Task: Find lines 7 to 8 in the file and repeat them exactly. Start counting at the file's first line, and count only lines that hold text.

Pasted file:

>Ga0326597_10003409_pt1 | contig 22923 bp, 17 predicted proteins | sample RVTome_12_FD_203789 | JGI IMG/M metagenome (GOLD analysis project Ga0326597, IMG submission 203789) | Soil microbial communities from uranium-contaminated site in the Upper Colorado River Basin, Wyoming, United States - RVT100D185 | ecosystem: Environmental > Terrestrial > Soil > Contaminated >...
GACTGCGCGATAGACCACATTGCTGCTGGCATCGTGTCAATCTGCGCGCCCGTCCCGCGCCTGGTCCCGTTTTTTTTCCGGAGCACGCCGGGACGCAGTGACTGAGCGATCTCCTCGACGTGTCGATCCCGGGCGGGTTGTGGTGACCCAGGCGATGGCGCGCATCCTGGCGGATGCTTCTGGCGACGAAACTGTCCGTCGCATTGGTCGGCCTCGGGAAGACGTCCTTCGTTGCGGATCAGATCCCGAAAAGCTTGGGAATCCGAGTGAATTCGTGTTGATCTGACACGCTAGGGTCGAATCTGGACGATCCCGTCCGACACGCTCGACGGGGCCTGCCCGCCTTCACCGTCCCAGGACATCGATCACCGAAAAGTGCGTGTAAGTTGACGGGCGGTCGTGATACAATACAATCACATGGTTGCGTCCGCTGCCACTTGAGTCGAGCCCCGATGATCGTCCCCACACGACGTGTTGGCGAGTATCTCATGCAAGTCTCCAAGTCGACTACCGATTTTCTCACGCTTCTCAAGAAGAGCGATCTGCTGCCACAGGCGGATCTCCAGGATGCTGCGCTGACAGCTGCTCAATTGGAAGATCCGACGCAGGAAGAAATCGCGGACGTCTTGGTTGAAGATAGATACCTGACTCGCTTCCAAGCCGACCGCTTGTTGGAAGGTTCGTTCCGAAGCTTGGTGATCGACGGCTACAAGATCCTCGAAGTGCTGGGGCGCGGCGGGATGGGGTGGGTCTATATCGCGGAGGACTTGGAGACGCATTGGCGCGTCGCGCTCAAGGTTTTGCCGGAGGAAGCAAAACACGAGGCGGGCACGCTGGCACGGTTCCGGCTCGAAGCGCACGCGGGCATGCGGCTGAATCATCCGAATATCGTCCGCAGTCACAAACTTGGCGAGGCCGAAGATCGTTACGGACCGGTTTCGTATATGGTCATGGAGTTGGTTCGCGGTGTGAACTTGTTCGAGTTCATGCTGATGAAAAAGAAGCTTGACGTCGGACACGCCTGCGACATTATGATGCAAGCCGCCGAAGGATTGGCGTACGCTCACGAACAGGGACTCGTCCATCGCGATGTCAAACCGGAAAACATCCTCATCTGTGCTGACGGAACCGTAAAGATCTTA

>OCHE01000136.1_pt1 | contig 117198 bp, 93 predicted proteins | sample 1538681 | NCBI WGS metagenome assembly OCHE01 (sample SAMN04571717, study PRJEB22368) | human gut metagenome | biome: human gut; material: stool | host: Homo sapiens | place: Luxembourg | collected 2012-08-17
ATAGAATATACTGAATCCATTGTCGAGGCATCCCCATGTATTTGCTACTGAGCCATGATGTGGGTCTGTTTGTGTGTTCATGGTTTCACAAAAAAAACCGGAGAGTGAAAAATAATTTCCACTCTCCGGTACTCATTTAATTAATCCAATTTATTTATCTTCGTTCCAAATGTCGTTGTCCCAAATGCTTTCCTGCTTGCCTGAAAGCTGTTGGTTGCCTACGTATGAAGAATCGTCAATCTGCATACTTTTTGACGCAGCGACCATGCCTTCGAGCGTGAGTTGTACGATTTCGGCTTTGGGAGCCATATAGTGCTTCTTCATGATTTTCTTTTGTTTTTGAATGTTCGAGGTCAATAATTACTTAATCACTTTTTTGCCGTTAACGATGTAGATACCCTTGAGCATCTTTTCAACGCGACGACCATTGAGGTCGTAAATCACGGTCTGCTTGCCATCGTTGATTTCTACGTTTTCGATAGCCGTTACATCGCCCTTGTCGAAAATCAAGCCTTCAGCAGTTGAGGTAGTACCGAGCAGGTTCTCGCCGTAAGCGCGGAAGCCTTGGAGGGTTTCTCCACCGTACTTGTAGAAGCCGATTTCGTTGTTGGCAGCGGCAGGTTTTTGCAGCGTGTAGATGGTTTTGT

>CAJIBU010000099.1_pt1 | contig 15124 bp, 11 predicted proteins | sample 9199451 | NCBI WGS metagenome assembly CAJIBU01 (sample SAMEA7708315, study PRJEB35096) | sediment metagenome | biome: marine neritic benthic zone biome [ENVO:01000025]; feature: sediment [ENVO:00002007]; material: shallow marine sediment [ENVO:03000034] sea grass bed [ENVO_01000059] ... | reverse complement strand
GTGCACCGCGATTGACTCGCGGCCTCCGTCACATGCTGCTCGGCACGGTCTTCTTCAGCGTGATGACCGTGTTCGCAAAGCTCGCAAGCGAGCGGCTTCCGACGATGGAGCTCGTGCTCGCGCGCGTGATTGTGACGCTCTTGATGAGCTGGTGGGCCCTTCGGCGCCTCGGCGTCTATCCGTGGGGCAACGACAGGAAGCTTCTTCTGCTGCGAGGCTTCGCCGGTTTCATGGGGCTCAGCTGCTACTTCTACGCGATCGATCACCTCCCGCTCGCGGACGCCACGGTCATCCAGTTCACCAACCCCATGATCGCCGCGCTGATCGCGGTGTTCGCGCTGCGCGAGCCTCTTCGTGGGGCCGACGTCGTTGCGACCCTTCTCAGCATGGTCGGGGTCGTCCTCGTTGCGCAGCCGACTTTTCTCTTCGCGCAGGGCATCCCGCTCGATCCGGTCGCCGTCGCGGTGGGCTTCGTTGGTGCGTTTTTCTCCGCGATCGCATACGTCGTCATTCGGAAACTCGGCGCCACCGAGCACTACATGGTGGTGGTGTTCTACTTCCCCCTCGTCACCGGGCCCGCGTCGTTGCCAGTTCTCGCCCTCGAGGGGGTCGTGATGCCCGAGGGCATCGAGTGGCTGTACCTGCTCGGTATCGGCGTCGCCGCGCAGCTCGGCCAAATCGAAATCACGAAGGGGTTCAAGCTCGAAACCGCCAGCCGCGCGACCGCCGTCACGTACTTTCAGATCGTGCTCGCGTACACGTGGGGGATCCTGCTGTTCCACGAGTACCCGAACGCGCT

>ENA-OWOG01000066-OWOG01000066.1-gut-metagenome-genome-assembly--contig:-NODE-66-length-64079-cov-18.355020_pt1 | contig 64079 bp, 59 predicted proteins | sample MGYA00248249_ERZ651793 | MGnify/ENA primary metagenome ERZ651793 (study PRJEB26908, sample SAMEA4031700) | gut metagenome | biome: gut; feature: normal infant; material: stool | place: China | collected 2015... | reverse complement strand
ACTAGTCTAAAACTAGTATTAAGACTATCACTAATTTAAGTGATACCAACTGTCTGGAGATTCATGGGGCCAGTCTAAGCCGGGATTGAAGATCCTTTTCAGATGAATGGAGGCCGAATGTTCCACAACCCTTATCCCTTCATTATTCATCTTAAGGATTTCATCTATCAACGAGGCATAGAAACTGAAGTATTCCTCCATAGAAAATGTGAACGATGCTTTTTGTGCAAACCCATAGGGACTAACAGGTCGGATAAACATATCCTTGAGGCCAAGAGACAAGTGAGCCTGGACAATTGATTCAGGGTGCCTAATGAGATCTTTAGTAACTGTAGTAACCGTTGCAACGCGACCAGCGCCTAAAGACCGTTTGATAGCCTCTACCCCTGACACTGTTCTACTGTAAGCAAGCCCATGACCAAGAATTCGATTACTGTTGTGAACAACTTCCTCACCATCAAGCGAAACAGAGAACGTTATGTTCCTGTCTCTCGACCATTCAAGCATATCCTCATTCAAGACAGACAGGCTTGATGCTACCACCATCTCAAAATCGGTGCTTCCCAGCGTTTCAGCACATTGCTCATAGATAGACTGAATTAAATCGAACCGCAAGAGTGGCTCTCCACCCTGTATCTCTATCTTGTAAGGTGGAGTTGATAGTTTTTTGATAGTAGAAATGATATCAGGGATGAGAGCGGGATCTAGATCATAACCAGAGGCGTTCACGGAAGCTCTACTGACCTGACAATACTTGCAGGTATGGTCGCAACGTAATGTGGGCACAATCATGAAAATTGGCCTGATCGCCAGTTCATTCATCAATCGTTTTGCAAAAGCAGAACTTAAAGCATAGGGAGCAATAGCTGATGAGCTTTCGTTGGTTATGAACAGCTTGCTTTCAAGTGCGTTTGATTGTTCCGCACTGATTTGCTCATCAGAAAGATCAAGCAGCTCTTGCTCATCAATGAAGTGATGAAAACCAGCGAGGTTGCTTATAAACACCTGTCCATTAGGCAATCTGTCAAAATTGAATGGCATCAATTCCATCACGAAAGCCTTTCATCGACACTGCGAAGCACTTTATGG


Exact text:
>ENA-OWOG01000066-OWOG01000066.1-gut-metagenome-genome-assembly--contig:-NODE-66-length-64079-cov-18.355020_pt1 | contig 64079 bp, 59 predicted proteins | sample MGYA00248249_ERZ651793 | MGnify/ENA primary metagenome ERZ651793 (study PRJEB26908, sample SAMEA4031700) | gut metagenome | biome: gut; feature: normal infant; material: stool | place: China | collected 2015... | reverse complement strand
ACTAGTCTAAAACTAGTATTAAGACTATCACTAATTTAAGTGATACCAACTGTCTGGAGATTCATGGGGCCAGTCTAAGCCGGGATTGAAGATCCTTTTCAGATGAATGGAGGCCGAATGTTCCACAACCCTTATCCCTTCATTATTCATCTTAAGGATTTCATCTATCAACGAGGCATAGAAACTGAAGTATTCCTCCATAGAAAATGTGAACGATGCTTTTTGTGCAAACCCATAGGGACTAACAGGTCGGATAAACATATCCTTGAGGCCAAGAGACAAGTGAGCCTGGACAATTGATTCAGGGTGCCTAATGAGATCTTTAGTAACTGTAGTAACCGTTGCAACGCGACCAGCGCCTAAAGACCGTTTGATAGCCTCTACCCCTGACACTGTTCTACTGTAAGCAAGCCCATGACCAAGAATTCGATTACTGTTGTGAACAACTTCCTCACCATCAAGCGAAACAGAGAACGTTATGTTCCTGTCTCTCGACCATTCAAGCATATCCTCATTCAAGACAGACAGGCTTGATGCTACCACCATCTCAAAATCGGTGCTTCCCAGCGTTTCAGCACATTGCTCATAGATAGACTGAATTAAATCGAACCGCAAGAGTGGCTCTCCACCCTGTATCTCTATCTTGTAAGGTGGAGTTGATAGTTTTTTGATAGTAGAAATGATATCAGGGATGAGAGCGGGATCTAGATCATAACCAGAGGCGTTCACGGAAGCTCTACTGACCTGACAATACTTGCAGGTATGGTCGCAACGTAATGTGGGCACAATCATGAAAATTGGCCTGATCGCCAGTTCATTCATCAATCGTTTTGCAAAAGCAGAACTTAAAGCATAGGGAGCAATAGCTGATGAGCTTTCGTTGGTTATGAACAGCTTGCTTTCAAGTGCGTTTGATTGTTCCGCACTGATTTGCTCATCAGAAAGATCAAGCAGCTCTTGCTCATCAATGAAGTGATGAAAACCAGCGAGGTTGCTTATAAACACCTGTCCATTAGGCAATCTGTCAAAATTGAATGGCATCAATTCCATCACGAAAGCCTTTCATCGACACTGCGAAGCACTTTATGG